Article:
Combat stereotypes and celebrate intergenerational friendships with these great stories.
Our society is remarkably biased against aging. Nowhere is this more clear than older elementary and young adult literature. Research reveals that when aging characters aren't entirely absent, they are presented as infirm, ineffective, and disregarded.
The books below offer wonderful exceptions to this challenge.
Talk about the issue.
Does it seem important to visit older people? Why?
What do you think you can learn from having friends of many different ages?
How would you feel if you couldn’t walk fast or couldn’t get around to visit your friends?
Sometimes seniors, whether they are living in institutions or independently, get lonely. Have you ever felt lonely? What helped you feel better?
Do you have any older friends or family members you'd like to share kindness with? Consider making a card or baking a treat to share and going for a visit.
The Gus & Grandpa Series by Claudia Mills
The youngest independent readers (ages 6-9) may enjoy this entire series about a young boy, his grandfather, and the tender way the support each other through the silly foibles of everyday life.
Kids and Grandparents: An Activity Book by Ann Love and Jane Drake
Some of these activities are for children and elderly people who share the same family, but most can be modified. The activities include food, memories, crafts and games.
The Last Best Days of Summer by Valerie Hobbs.
Spending a week with Grams at the lake house has always been the best part of Lucy's summer. But this year, Gram just isn't herself. This rich story is an engaging, coming-of-age tale, as well as an introduction to the difficulties of aging and Alzheimer's.
Linnea in Monet’s Garden by Christina Bjork
Linnea and her elderly neighbor, Mr. Bloom, visit Paris and Monet’s garden in Giverny. A delightful story of the relationship of a child and her older friend.
The Remembering Box by Eth Clifford
Join Joshua and Grandma to celebrate the Jewish Sabbath each weekend. The familiar rhythm of their weekly traditions always ends Joshua choosing an item from what his Grandma calls the "remembering box" and listening to the story it prompts Grandma to tell. The close and loving relationship Joshua and Grandma share is as wonderful as her stories.
The War with Grandpa by Robert Kimmel Smith
Ten-year-old Peter's account of this war, a series of epic and outrageous battles with Grandpa for disputed territory, is both hilarious and prejudice-busting. Grandpa doesn't sit idly by. He doesn't get angry. He gets creative.
A Long Way from Chicago and A Year Down Yonder, both by Richard Peck
A Long Way from Chicago and its sequel, A Year Down Yonder tell the story of Joey and Mary Alice and the adventures they have with their Grandmother Dowdel.
Homecoming and Dicey's Song by Cynthia Voigt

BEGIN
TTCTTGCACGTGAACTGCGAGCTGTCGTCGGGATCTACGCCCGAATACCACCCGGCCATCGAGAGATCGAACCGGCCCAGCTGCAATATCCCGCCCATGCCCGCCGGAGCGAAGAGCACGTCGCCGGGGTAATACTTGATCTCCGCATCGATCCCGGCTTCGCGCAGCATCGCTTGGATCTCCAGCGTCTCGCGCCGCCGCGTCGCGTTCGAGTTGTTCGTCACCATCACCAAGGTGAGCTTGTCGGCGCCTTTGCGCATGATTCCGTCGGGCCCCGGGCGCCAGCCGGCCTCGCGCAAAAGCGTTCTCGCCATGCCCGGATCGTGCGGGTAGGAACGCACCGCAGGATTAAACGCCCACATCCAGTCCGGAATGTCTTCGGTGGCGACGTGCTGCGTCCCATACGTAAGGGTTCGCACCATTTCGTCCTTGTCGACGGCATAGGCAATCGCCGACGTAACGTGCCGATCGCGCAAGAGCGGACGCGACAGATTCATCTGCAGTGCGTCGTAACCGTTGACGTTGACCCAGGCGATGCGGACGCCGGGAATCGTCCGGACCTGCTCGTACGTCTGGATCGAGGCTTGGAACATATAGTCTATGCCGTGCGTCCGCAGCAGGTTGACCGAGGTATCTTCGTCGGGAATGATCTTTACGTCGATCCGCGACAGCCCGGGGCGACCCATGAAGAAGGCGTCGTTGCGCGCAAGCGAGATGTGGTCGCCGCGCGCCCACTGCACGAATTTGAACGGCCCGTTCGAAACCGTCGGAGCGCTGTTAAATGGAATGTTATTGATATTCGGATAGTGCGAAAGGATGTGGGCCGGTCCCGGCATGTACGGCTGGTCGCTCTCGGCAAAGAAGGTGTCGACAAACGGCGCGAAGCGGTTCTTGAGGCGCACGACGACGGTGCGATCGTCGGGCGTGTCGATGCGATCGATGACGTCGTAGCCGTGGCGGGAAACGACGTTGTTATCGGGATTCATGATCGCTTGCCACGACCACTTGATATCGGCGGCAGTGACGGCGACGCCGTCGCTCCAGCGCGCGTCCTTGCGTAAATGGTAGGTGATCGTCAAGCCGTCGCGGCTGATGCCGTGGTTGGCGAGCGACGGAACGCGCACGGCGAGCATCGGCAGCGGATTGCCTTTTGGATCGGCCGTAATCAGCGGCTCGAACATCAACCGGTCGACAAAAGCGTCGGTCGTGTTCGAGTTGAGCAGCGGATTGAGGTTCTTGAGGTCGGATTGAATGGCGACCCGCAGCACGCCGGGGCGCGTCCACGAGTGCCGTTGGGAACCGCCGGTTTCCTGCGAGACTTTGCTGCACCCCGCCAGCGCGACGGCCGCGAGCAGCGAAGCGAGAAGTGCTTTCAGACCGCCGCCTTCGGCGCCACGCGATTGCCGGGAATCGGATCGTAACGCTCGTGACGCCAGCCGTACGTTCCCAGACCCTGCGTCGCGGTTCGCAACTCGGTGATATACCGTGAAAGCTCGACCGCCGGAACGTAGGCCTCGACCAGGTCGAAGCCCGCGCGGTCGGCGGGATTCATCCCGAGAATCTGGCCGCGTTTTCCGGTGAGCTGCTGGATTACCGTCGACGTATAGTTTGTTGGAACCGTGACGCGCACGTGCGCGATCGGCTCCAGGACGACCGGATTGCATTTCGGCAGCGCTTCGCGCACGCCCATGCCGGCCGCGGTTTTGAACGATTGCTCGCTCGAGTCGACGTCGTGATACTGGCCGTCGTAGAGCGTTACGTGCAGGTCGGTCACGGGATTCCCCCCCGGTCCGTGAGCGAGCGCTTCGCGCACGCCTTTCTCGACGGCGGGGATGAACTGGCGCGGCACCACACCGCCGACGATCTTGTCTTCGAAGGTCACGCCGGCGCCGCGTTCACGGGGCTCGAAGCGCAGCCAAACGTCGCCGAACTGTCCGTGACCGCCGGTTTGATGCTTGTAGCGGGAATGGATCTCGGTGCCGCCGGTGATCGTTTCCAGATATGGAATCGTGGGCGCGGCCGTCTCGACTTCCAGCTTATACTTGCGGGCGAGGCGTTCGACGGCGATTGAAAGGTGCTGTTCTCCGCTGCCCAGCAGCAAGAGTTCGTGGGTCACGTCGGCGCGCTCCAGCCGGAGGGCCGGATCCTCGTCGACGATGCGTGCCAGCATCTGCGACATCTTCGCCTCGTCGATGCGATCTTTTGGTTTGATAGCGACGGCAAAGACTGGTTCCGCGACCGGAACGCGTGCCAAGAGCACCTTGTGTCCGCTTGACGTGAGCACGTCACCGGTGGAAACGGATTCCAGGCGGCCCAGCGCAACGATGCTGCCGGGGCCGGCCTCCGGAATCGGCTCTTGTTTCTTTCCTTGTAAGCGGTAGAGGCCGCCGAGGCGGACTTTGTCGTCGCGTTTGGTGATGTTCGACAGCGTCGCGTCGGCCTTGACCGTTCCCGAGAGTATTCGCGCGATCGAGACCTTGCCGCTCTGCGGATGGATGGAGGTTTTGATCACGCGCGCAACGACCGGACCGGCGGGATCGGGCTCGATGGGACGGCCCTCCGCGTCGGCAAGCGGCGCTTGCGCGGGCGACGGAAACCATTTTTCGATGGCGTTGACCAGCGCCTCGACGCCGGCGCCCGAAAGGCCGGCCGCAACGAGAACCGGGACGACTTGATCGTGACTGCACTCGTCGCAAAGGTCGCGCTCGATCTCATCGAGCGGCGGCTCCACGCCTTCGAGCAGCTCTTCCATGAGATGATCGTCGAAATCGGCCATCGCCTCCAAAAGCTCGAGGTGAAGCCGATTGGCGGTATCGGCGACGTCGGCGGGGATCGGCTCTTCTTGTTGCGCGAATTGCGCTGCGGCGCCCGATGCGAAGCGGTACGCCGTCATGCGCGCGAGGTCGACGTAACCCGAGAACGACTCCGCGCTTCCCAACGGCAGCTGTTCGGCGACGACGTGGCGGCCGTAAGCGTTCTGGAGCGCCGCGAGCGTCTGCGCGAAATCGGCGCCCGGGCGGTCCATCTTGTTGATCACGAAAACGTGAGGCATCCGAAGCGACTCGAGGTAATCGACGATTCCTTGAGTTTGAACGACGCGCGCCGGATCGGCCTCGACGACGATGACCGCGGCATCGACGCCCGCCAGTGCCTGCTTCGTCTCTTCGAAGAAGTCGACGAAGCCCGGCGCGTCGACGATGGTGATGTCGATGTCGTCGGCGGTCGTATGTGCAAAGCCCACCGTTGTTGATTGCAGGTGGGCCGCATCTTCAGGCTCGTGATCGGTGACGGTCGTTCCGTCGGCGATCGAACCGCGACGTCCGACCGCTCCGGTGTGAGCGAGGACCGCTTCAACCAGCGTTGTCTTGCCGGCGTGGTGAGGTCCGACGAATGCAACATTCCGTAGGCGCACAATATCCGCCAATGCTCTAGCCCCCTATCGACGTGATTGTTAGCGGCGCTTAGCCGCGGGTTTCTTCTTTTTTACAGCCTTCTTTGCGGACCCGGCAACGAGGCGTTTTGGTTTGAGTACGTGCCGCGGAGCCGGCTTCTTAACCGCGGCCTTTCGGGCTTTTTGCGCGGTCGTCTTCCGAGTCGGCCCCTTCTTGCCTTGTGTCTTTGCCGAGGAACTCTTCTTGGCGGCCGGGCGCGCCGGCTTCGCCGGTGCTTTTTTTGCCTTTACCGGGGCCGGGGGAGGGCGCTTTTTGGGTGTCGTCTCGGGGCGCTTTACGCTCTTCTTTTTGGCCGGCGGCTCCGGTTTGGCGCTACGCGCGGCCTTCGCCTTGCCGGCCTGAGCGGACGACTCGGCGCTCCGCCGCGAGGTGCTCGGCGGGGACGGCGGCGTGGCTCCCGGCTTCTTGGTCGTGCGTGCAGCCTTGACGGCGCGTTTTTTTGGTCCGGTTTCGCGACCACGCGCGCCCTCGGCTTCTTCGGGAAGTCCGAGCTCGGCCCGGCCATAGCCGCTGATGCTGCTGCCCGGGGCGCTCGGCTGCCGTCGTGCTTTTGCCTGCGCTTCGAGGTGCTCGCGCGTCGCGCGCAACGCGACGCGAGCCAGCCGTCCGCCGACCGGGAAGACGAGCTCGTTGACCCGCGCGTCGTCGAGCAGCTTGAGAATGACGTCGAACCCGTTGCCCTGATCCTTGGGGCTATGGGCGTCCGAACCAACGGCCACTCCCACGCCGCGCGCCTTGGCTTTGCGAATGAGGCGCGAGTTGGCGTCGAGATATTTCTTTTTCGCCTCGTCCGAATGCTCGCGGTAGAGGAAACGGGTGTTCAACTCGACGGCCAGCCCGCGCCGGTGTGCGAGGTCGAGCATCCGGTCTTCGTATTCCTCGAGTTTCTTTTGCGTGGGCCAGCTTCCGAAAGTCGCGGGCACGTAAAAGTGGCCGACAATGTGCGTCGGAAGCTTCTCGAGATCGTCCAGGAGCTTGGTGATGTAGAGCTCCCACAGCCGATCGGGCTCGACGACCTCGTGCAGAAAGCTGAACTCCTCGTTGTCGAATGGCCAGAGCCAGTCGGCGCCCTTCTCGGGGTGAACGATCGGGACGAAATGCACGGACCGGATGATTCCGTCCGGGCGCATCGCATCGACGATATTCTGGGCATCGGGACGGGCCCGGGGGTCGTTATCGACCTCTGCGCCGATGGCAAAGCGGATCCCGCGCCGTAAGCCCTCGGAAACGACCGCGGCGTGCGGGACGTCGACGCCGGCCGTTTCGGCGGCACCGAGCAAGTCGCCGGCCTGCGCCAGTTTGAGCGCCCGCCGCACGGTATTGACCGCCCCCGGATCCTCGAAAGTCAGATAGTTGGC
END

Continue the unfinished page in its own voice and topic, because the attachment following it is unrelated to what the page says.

This deeply touching classic follows four siblings who journey to their great-aunt's house after their mother abandoned them in a parking lot. As their tale continues in the sequel, Dicey's Song, the children's aunt becomes a source of wisdom, stability, and some conflict for teen-aged Dicey.
Walk Two Moons by Sharon Creech
Thirteen-year-old Salamanca "Sal" Tree Hiddle's wonderfully eccentric grandparents join her on a road trip to find her missing mother. As they travel, two stories unfold, a hilarious tale Sal tells her grandparents, and the bittersweet story Sal herself is living.
The 79 Squares by Malcolm J. Bosse
What can a troubled teen learned by examining a one-foot square of garden? Older readers (13 and up) will be captivated by this unlikely friendship between a 14-year-old delinquent and an ex-con out on parole at the end of his life.
Good Night, Mr. Tom by Michelle Magorian
The story of the friendship between Willie, a young victim of child abuse, and Mr. Tom, an elderly man who takes him in when Willie must evacuate to the English countryside during World War II.
Grand Mothers: Poems, Reminiscences, and Short Stories About the Keepers of Our Traditions by Nikki Giovanni
This lovely collection offers an inspiring and varied vision of wise older women. And don't let the title fool you, there are a fair number of unique Grand Fathers in these tales also.
Haven't found what you're looking for?
Visit our Complete Resource List.
Want to take the lessons further on this important subject?
Order the DGT™ Kindness Curriculum which uses stories and discussions to empower kids to help!
Disclaimer: Doing Good Together™ is a participant in the Amazon Services LLC Associates Program, an affiliate advertising program designed to provide a means for sites to earn advertising fees by advertising and linking to Amazon.com. The recommendations we offer are based solely on our mission to empower parents to raise children who care and contribute.